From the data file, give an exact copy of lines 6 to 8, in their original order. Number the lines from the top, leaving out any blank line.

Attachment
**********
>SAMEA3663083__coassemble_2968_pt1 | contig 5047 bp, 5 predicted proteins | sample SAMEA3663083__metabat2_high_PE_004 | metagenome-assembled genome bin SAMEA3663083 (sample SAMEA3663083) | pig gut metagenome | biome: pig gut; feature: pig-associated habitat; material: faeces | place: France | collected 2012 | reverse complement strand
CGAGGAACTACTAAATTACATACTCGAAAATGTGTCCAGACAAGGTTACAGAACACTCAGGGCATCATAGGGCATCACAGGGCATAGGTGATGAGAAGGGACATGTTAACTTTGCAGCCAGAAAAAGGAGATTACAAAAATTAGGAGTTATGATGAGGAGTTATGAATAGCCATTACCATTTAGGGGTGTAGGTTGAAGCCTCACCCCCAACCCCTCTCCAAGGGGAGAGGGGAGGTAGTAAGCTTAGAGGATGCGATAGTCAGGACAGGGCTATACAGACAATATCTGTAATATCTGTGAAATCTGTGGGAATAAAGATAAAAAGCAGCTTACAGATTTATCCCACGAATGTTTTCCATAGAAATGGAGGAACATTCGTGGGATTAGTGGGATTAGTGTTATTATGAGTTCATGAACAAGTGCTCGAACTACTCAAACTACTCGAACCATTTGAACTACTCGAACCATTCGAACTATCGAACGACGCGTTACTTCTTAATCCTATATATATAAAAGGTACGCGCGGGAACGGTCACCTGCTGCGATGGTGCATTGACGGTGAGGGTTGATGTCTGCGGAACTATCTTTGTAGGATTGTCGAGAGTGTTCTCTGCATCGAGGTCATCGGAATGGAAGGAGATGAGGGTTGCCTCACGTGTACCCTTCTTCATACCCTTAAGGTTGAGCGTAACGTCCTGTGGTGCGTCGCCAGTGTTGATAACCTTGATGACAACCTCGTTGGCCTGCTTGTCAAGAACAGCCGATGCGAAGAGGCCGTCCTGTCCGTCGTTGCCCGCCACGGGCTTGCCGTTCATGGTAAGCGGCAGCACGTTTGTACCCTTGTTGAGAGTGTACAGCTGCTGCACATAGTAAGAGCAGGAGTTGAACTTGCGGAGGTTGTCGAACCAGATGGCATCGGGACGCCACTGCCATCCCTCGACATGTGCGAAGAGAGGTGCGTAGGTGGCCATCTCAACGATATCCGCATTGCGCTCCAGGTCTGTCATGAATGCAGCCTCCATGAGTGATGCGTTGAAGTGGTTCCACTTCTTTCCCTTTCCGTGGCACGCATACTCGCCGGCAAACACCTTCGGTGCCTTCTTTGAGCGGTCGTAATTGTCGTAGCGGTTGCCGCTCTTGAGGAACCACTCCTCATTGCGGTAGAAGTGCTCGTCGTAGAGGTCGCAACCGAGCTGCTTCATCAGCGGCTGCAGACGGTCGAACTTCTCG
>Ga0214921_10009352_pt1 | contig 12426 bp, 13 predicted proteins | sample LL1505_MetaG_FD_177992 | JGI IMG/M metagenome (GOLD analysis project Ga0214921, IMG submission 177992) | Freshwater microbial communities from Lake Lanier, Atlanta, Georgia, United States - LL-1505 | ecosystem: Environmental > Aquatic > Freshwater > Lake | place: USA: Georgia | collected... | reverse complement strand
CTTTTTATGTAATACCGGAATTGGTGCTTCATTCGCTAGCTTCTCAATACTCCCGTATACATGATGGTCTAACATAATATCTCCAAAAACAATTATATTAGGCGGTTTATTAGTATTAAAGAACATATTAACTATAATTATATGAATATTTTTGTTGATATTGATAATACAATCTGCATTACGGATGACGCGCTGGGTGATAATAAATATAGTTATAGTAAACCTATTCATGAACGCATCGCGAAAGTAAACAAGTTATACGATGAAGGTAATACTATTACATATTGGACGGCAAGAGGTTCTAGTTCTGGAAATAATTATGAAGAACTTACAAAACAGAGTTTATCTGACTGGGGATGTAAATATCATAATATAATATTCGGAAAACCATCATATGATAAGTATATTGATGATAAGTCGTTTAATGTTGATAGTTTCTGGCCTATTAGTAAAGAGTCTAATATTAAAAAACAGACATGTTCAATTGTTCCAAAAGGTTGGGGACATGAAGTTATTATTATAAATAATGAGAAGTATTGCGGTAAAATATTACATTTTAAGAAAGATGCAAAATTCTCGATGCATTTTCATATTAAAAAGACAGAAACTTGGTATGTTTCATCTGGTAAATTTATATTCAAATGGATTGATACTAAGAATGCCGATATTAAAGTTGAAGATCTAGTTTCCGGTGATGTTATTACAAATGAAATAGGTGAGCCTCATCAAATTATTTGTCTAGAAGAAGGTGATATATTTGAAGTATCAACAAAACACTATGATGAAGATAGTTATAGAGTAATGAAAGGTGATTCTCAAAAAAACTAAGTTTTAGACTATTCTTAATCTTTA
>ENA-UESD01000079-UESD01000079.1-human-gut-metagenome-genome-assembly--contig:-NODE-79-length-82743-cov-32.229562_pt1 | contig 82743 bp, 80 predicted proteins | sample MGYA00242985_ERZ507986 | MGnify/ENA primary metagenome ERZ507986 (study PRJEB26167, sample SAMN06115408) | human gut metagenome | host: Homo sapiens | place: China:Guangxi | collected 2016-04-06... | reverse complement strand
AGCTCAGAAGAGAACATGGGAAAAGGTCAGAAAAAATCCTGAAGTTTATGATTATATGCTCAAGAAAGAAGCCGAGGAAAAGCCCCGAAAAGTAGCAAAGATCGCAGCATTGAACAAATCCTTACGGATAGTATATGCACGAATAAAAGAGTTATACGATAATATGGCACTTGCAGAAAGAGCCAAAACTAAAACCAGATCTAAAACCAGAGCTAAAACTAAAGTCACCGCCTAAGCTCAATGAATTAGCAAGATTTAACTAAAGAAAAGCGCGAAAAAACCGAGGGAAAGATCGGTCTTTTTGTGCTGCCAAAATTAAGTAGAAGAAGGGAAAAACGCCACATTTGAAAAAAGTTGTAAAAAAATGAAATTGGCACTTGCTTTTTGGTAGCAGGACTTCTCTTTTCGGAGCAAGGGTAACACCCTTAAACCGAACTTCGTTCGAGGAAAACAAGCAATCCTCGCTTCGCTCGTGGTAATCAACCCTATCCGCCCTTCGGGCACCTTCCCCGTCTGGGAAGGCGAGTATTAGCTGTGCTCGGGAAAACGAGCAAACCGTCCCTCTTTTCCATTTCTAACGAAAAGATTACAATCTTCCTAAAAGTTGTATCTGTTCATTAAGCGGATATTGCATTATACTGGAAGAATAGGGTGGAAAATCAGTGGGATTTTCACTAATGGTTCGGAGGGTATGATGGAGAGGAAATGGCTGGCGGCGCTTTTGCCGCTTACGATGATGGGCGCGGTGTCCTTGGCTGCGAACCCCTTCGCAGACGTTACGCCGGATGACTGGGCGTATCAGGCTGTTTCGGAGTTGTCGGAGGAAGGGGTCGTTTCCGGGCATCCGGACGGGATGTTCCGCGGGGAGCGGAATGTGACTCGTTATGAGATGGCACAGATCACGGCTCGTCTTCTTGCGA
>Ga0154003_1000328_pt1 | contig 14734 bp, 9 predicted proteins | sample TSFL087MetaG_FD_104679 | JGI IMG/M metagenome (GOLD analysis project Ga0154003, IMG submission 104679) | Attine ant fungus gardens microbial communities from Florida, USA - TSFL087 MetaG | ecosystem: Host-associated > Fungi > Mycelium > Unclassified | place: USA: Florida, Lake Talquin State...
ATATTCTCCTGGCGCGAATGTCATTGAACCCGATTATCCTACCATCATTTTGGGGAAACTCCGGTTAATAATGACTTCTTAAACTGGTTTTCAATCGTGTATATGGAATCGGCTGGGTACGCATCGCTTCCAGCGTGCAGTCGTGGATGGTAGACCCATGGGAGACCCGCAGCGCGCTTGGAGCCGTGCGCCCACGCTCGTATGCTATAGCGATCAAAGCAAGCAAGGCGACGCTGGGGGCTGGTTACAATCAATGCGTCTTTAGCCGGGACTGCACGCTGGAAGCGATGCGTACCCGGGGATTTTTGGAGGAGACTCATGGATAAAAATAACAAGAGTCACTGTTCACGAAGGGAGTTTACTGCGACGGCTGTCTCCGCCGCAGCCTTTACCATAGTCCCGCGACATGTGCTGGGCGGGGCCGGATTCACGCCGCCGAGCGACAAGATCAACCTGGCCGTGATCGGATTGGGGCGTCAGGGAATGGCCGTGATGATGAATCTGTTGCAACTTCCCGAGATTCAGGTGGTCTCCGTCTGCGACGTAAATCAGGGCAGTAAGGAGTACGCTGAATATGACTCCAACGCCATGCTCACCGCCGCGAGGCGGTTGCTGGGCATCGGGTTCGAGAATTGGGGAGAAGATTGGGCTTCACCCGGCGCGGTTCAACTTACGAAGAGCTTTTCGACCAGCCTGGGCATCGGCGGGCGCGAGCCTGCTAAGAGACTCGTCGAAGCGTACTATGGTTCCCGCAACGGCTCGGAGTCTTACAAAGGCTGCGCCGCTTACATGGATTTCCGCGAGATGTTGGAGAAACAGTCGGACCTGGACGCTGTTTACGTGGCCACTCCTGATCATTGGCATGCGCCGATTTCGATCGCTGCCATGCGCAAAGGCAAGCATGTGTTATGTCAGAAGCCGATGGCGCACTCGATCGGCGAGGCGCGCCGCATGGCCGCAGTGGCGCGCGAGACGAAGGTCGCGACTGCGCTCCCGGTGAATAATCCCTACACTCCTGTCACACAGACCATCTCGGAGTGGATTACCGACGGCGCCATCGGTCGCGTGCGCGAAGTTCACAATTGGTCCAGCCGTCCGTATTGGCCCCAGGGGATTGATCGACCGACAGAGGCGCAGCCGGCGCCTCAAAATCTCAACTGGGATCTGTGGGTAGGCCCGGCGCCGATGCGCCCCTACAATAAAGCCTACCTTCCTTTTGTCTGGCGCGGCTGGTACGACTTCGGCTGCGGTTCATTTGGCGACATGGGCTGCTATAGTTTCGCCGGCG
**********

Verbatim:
AGCTCAGAAGAGAACATGGGAAAAGGTCAGAAAAAATCCTGAAGTTTATGATTATATGCTCAAGAAAGAAGCCGAGGAAAAGCCCCGAAAAGTAGCAAAGATCGCAGCATTGAACAAATCCTTACGGATAGTATATGCACGAATAAAAGAGTTATACGATAATATGGCACTTGCAGAAAGAGCCAAAACTAAAACCAGATCTAAAACCAGAGCTAAAACTAAAGTCACCGCCTAAGCTCAATGAATTAGCAAGATTTAACTAAAGAAAAGCGCGAAAAAACCGAGGGAAAGATCGGTCTTTTTGTGCTGCCAAAATTAAGTAGAAGAAGGGAAAAACGCCACATTTGAAAAAAGTTGTAAAAAAATGAAATTGGCACTTGCTTTTTGGTAGCAGGACTTCTCTTTTCGGAGCAAGGGTAACACCCTTAAACCGAACTTCGTTCGAGGAAAACAAGCAATCCTCGCTTCGCTCGTGGTAATCAACCCTATCCGCCCTTCGGGCACCTTCCCCGTCTGGGAAGGCGAGTATTAGCTGTGCTCGGGAAAACGAGCAAACCGTCCCTCTTTTCCATTTCTAACGAAAAGATTACAATCTTCCTAAAAGTTGTATCTGTTCATTAAGCGGATATTGCATTATACTGGAAGAATAGGGTGGAAAATCAGTGGGATTTTCACTAATGGTTCGGAGGGTATGATGGAGAGGAAATGGCTGGCGGCGCTTTTGCCGCTTACGATGATGGGCGCGGTGTCCTTGGCTGCGAACCCCTTCGCAGACGTTACGCCGGATGACTGGGCGTATCAGGCTGTTTCGGAGTTGTCGGAGGAAGGGGTCGTTTCCGGGCATCCGGACGGGATGTTCCGCGGGGAGCGGAATGTGACTCGTTATGAGATGGCACAGATCACGGCTCGTCTTCTTGCGA
>Ga0154003_1000328_pt1 | contig 14734 bp, 9 predicted proteins | sample TSFL087MetaG_FD_104679 | JGI IMG/M metagenome (GOLD analysis project Ga0154003, IMG submission 104679) | Attine ant fungus gardens microbial communities from Florida, USA - TSFL087 MetaG | ecosystem: Host-associated > Fungi > Mycelium > Unclassified | place: USA: Florida, Lake Talquin State...
ATATTCTCCTGGCGCGAATGTCATTGAACCCGATTATCCTACCATCATTTTGGGGAAACTCCGGTTAATAATGACTTCTTAAACTGGTTTTCAATCGTGTATATGGAATCGGCTGGGTACGCATCGCTTCCAGCGTGCAGTCGTGGATGGTAGACCCATGGGAGACCCGCAGCGCGCTTGGAGCCGTGCGCCCACGCTCGTATGCTATAGCGATCAAAGCAAGCAAGGCGACGCTGGGGGCTGGTTACAATCAATGCGTCTTTAGCCGGGACTGCACGCTGGAAGCGATGCGTACCCGGGGATTTTTGGAGGAGACTCATGGATAAAAATAACAAGAGTCACTGTTCACGAAGGGAGTTTACTGCGACGGCTGTCTCCGCCGCAGCCTTTACCATAGTCCCGCGACATGTGCTGGGCGGGGCCGGATTCACGCCGCCGAGCGACAAGATCAACCTGGCCGTGATCGGATTGGGGCGTCAGGGAATGGCCGTGATGATGAATCTGTTGCAACTTCCCGAGATTCAGGTGGTCTCCGTCTGCGACGTAAATCAGGGCAGTAAGGAGTACGCTGAATATGACTCCAACGCCATGCTCACCGCCGCGAGGCGGTTGCTGGGCATCGGGTTCGAGAATTGGGGAGAAGATTGGGCTTCACCCGGCGCGGTTCAACTTACGAAGAGCTTTTCGACCAGCCTGGGCATCGGCGGGCGCGAGCCTGCTAAGAGACTCGTCGAAGCGTACTATGGTTCCCGCAACGGCTCGGAGTCTTACAAAGGCTGCGCCGCTTACATGGATTTCCGCGAGATGTTGGAGAAACAGTCGGACCTGGACGCTGTTTACGTGGCCACTCCTGATCATTGGCATGCGCCGATTTCGATCGCTGCCATGCGCAAAGGCAAGCATGTGTTATGTCAGAAGCCGATGGCGCACTCGATCGGCGAGGCGCGCCGCATGGCCGCAGTGGCGCGCGAGACGAAGGTCGCGACTGCGCTCCCGGTGAATAATCCCTACACTCCTGTCACACAGACCATCTCGGAGTGGATTACCGACGGCGCCATCGGTCGCGTGCGCGAAGTTCACAATTGGTCCAGCCGTCCGTATTGGCCCCAGGGGATTGATCGACCGACAGAGGCGCAGCCGGCGCCTCAAAATCTCAACTGGGATCTGTGGGTAGGCCCGGCGCCGATGCGCCCCTACAATAAAGCCTACCTTCCTTTTGTCTGGCGCGGCTGGTACGACTTCGGCTGCGGTTCATTTGGCGACATGGGCTGCTATAGTTTCGCCGGCG